“First Republic Seized, Sold to JPMorgan,” reads the headline on page A1 of May 2’s Wall Street Journal. First Republic’s collapse—the second largest bank failure in U.S. history, according to the story’s authors, Rachel Louise Ensign and Ben Eisen—quickly lost half of its deposits ($100 billion) in the wake of the unraveling of Silicon Valley Bank (SVB) in March.
JPMorgan Chase is by far the largest American bank, booking about $2.3 trillion in deposits, more than 10 percent of the national total (see “Deal Fuels Concern over Size of Banks,” Wall Street Journal, May 3, 2023, p. A1). Bank of America is #2, with deposits in the neighborhood of $1.8 trillion (nice neighborhood!). First Republic is smaller, but still big enough to rank amongst the nation’s 20 largest financial institutions just prior to its failure. First Republic seems to have been done in by the same forces that precipitated SVB’s ruin: steady increases in interest rates overseen by the Federal Reserve, which, as every ECON 101 student should know, cause the prices of bonds, treasury securities, and other fixed-income assets on bank balance sheets (like mortgages) to go South.
The Federal Deposit Insurance Corp. (FDIC), whose funds will be depleted by $13 billion to cover the losses of insured and uninsured First Republic depositors alike and will be on the hook for a $50 billion loan to JPMorgan, midwifed the deal. This week’s chain of events is eerily like those that played out in Morgan’s 2008 purchase of Washington Mutual, still history’s largest U.S. bank failure.
Sense a pattern here? I do. Since at least the Great Depression, which witnessed the bankruptcy of thousands of small banks nationwide, the Federal Reserve System has been expanding its regulatory control of America’s financial institutions inexorably. State-chartered banks have been displaced by federally chartered national banks; small community banks have been forced out of business or thrust into the arms of their larger rivals by the costs of complying with one-size-fits-all rules to detect and deter money-laundering by globe-spanning drug cartels and terrorist organizations.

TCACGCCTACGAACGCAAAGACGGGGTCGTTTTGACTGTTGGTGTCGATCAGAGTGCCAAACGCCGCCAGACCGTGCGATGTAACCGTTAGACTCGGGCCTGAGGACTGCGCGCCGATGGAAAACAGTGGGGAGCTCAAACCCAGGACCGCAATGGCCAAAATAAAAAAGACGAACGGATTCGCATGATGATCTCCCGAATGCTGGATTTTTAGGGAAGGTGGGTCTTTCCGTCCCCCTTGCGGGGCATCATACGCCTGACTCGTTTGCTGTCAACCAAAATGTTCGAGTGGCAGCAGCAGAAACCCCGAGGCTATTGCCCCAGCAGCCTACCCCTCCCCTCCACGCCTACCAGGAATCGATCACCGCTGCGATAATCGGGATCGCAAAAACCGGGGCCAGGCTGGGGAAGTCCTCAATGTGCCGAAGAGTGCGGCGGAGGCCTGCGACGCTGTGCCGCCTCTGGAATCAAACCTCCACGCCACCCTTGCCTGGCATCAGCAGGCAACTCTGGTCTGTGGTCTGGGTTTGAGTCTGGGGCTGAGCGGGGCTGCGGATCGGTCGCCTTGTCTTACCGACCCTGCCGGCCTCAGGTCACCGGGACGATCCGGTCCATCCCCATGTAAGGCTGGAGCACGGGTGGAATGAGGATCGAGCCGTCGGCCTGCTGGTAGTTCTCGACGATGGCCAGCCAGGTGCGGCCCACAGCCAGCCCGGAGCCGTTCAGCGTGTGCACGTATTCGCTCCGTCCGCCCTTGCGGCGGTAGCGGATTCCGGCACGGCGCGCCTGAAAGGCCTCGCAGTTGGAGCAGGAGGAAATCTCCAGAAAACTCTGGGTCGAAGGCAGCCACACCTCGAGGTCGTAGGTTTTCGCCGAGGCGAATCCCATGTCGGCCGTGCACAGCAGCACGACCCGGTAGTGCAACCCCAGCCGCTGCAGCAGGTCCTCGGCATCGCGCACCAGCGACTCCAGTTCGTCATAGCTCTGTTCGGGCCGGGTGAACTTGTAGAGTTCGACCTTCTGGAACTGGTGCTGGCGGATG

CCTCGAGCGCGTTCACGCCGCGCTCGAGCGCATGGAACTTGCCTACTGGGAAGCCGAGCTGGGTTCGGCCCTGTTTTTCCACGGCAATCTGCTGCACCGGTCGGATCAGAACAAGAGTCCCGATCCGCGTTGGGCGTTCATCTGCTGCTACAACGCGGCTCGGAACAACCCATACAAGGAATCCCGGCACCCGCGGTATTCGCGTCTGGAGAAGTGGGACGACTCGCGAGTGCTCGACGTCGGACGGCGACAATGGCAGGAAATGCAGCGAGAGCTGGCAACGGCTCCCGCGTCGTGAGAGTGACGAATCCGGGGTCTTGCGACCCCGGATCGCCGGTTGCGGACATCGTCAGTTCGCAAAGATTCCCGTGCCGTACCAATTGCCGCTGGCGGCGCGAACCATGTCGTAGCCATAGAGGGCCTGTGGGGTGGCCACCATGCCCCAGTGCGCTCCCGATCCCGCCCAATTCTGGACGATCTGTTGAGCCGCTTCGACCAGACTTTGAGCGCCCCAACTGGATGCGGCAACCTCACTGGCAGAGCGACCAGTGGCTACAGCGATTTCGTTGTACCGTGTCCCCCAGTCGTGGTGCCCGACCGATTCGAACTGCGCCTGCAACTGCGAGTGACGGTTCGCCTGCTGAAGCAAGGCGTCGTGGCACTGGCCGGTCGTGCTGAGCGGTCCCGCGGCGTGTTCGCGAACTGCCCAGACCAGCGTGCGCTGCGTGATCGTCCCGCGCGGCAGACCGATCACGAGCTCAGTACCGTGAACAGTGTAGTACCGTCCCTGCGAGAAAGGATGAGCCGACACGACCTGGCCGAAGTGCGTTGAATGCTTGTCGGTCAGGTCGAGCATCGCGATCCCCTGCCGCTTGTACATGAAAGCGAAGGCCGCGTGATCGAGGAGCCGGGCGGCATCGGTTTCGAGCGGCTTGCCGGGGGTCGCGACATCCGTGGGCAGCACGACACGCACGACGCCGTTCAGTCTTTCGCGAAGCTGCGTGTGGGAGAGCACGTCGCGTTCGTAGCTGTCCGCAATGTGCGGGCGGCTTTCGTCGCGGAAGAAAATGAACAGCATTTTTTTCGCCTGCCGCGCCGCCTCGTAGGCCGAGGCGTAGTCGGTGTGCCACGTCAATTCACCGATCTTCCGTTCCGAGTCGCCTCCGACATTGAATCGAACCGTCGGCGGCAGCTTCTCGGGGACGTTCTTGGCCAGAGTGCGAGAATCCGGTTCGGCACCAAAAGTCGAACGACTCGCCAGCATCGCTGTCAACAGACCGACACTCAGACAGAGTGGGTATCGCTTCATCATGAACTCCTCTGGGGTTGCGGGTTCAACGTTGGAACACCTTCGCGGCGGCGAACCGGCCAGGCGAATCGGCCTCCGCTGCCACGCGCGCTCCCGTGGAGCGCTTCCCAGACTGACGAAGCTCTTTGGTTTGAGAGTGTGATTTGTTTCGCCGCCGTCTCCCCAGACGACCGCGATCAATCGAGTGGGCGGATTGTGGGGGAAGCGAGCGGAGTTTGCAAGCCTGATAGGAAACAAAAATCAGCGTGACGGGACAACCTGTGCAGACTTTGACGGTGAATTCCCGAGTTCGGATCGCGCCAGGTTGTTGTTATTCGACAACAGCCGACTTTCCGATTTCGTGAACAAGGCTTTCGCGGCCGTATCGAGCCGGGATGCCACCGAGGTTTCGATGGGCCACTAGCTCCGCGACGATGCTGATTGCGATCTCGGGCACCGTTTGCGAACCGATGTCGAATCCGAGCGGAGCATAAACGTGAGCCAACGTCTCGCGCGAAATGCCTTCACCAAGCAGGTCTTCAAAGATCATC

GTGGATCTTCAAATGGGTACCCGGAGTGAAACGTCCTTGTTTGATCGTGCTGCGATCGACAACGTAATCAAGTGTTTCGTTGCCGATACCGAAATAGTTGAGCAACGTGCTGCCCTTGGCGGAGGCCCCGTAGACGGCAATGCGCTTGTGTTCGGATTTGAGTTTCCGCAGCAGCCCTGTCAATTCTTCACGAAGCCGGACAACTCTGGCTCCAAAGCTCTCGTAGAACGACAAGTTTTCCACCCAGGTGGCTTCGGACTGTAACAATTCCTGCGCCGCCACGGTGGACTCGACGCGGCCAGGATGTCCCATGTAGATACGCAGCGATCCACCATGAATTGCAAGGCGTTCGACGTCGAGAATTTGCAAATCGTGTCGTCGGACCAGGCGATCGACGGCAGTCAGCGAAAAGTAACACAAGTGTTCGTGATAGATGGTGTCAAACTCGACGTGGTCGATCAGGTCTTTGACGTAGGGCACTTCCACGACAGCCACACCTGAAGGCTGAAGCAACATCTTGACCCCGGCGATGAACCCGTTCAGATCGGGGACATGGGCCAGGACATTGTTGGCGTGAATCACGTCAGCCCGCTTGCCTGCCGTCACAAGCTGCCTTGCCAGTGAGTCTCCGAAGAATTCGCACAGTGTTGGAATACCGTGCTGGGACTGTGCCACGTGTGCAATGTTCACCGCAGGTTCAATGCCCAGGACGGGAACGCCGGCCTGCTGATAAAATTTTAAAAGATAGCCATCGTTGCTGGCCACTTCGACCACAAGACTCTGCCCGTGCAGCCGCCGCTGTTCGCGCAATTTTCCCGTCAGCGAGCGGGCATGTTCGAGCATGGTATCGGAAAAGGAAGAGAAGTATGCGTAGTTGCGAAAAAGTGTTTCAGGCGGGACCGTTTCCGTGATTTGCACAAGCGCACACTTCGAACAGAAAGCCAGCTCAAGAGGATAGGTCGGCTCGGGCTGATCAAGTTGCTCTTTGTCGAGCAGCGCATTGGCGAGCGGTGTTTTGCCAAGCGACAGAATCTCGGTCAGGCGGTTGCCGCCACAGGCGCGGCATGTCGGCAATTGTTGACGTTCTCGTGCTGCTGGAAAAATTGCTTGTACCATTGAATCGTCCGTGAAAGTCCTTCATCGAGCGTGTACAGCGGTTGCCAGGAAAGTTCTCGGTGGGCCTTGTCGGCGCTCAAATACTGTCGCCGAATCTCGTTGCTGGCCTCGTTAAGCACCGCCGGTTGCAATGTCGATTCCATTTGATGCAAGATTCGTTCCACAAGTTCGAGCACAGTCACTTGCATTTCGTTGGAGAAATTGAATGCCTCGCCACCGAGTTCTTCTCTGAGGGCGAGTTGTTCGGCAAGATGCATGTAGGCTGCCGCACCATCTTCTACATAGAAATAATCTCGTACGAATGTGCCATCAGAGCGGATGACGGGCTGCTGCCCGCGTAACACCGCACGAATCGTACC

The result is a steady consolidation of the financial services industry into fewer and larger institutions, with a narrowing of choices for banking customers. Moreover, the FDIC’s guaranteeing of deposits more than its $250,000 limit per account magnifies deposit insurance’s moral hazard effects. Additonal risk-taking by bank managers is predictable if investment losses are socialized, while prospective gains are privatized (captured by the institution’s owners).
If JPMorgan Chase had proposed to purchase a financially sound First Republic in a private transaction before the latter’s deluge, the merger almost surely would have triggered an antitrust law challenge by the U.S. Department of Justice. (The FDIC apparently rejected bids for First Republic by three smaller banks; only JPMorgan had the wherewithal to absorb First Republic lock, stock, and barrel.) Treating First Republic Bank as “Too Big to Fail” has many unfortunate consequences, the most worrisome of which is making banks like JPMorgan even bigger, thus perpetuating a vicious cycle of consolidation and ever-growing bureaucratic control of financial markets by the Federal Reserve.
In a workably competitive marketplace—the heavily regulated financial services industry is far from that mark—the freedom to fail is as important as the freedom to succeed. The FDIC’s announcement at 4 a.m. on May Day that First Republic would be rescued by JPMorgan Chase is proof, if more were needed, that crony capitalism, the very antithesis of a liberal market order, is alive and well in the U.S. economy.